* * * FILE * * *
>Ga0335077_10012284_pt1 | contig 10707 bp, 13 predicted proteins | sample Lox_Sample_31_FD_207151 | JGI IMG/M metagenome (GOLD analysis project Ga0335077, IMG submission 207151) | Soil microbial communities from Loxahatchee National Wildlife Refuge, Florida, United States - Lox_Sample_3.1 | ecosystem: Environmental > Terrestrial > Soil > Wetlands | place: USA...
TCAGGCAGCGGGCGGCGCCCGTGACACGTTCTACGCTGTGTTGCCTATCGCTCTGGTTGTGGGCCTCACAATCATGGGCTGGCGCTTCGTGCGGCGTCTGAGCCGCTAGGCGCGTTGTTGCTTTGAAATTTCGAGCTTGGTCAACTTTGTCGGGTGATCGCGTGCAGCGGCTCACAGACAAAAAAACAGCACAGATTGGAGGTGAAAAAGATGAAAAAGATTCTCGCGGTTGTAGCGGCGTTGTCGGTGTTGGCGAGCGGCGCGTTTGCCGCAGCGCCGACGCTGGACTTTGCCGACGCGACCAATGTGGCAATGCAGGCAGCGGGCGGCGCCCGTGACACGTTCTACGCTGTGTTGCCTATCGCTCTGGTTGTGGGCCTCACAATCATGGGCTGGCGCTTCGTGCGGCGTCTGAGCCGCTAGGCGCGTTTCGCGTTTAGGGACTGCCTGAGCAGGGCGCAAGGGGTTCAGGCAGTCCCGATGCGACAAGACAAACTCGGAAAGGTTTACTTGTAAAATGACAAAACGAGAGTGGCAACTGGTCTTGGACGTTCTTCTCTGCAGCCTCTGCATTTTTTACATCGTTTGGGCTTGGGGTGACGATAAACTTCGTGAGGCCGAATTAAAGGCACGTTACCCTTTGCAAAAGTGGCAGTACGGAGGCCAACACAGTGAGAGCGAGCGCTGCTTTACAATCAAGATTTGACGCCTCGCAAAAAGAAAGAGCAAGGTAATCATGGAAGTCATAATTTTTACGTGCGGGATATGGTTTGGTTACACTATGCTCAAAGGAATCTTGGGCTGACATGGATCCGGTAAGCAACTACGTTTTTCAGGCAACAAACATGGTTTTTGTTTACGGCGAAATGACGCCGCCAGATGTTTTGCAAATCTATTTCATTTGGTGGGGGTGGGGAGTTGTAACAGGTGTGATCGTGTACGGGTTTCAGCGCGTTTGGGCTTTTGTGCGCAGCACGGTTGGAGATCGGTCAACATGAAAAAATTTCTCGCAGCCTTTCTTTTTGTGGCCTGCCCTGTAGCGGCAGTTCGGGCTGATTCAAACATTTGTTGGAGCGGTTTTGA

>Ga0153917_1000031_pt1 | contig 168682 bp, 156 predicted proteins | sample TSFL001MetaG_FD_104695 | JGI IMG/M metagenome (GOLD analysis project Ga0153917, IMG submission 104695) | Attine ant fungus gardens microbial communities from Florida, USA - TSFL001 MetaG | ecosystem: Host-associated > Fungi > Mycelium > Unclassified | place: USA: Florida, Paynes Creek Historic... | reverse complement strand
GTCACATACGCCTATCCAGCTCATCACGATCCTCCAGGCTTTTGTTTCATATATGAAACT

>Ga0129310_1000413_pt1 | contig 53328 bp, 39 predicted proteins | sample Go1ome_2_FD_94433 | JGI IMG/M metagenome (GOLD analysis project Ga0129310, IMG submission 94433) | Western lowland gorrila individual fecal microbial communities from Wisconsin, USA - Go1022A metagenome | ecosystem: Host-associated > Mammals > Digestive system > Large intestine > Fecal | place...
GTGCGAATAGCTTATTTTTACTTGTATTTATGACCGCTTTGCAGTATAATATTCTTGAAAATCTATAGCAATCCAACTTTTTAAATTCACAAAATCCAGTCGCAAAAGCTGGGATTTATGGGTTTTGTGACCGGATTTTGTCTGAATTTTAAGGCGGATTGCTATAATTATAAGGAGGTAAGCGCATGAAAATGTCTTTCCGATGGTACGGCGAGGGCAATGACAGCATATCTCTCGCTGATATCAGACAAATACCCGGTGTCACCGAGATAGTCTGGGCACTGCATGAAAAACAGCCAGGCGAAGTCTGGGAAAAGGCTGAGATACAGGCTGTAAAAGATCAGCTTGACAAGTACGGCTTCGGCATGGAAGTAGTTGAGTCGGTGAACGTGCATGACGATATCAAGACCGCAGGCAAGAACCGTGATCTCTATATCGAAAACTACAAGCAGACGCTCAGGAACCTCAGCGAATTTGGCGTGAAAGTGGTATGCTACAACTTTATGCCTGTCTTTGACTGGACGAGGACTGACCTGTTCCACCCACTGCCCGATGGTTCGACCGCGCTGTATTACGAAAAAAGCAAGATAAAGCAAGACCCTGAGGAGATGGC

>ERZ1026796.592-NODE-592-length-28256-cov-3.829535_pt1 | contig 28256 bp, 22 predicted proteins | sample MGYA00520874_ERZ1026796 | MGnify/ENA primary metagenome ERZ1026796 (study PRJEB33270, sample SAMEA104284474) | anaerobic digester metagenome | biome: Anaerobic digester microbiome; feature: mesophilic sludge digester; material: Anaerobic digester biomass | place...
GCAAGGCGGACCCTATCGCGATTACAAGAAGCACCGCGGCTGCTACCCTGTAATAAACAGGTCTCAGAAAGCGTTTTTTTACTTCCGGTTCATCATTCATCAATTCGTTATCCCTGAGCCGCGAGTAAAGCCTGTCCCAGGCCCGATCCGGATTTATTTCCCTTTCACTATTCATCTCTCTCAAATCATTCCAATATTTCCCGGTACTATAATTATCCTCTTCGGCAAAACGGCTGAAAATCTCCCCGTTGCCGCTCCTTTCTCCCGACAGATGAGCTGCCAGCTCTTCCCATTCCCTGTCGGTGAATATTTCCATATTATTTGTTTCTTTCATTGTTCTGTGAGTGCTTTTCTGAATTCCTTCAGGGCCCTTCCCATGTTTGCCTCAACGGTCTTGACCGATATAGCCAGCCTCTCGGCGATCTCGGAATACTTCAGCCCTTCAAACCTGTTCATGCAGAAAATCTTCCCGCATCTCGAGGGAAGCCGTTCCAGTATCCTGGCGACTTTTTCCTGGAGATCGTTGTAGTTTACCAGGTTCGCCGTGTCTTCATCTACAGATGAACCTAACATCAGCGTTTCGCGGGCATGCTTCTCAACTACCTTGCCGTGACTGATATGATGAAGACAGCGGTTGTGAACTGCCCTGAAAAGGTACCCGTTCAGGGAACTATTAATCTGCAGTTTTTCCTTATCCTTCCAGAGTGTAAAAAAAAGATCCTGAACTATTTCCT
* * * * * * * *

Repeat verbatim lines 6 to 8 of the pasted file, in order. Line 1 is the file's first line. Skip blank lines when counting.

GTGCGAATAGCTTATTTTTACTTGTATTTATGACCGCTTTGCAGTATAATATTCTTGAAAATCTATAGCAATCCAACTTTTTAAATTCACAAAATCCAGTCGCAAAAGCTGGGATTTATGGGTTTTGTGACCGGATTTTGTCTGAATTTTAAGGCGGATTGCTATAATTATAAGGAGGTAAGCGCATGAAAATGTCTTTCCGATGGTACGGCGAGGGCAATGACAGCATATCTCTCGCTGATATCAGACAAATACCCGGTGTCACCGAGATAGTCTGGGCACTGCATGAAAAACAGCCAGGCGAAGTCTGGGAAAAGGCTGAGATACAGGCTGTAAAAGATCAGCTTGACAAGTACGGCTTCGGCATGGAAGTAGTTGAGTCGGTGAACGTGCATGACGATATCAAGACCGCAGGCAAGAACCGTGATCTCTATATCGAAAACTACAAGCAGACGCTCAGGAACCTCAGCGAATTTGGCGTGAAAGTGGTATGCTACAACTTTATGCCTGTCTTTGACTGGACGAGGACTGACCTGTTCCACCCACTGCCCGATGGTTCGACCGCGCTGTATTACGAAAAAAGCAAGATAAAGCAAGACCCTGAGGAGATGGC

>ERZ1026796.592-NODE-592-length-28256-cov-3.829535_pt1 | contig 28256 bp, 22 predicted proteins | sample MGYA00520874_ERZ1026796 | MGnify/ENA primary metagenome ERZ1026796 (study PRJEB33270, sample SAMEA104284474) | anaerobic digester metagenome | biome: Anaerobic digester microbiome; feature: mesophilic sludge digester; material: Anaerobic digester biomass | place...
GCAAGGCGGACCCTATCGCGATTACAAGAAGCACCGCGGCTGCTACCCTGTAATAAACAGGTCTCAGAAAGCGTTTTTTTACTTCCGGTTCATCATTCATCAATTCGTTATCCCTGAGCCGCGAGTAAAGCCTGTCCCAGGCCCGATCCGGATTTATTTCCCTTTCACTATTCATCTCTCTCAAATCATTCCAATATTTCCCGGTACTATAATTATCCTCTTCGGCAAAACGGCTGAAAATCTCCCCGTTGCCGCTCCTTTCTCCCGACAGATGAGCTGCCAGCTCTTCCCATTCCCTGTCGGTGAATATTTCCATATTATTTGTTTCTTTCATTGTTCTGTGAGTGCTTTTCTGAATTCCTTCAGGGCCCTTCCCATGTTTGCCTCAACGGTCTTGACCGATATAGCCAGCCTCTCGGCGATCTCGGAATACTTCAGCCCTTCAAACCTGTTCATGCAGAAAATCTTCCCGCATCTCGAGGGAAGCCGTTCCAGTATCCTGGCGACTTTTTCCTGGAGATCGTTGTAGTTTACCAGGTTCGCCGTGTCTTCATCTACAGATGAACCTAACATCAGCGTTTCGCGGGCATGCTTCTCAACTACCTTGCCGTGACTGATATGATGAAGACAGCGGTTGTGAACTGCCCTGAAAAGGTACCCGTTCAGGGAACTATTAATCTGCAGTTTTTCCTTATCCTTCCAGAGTGTAAAAAAAAGATCCTGAACTATTTCCT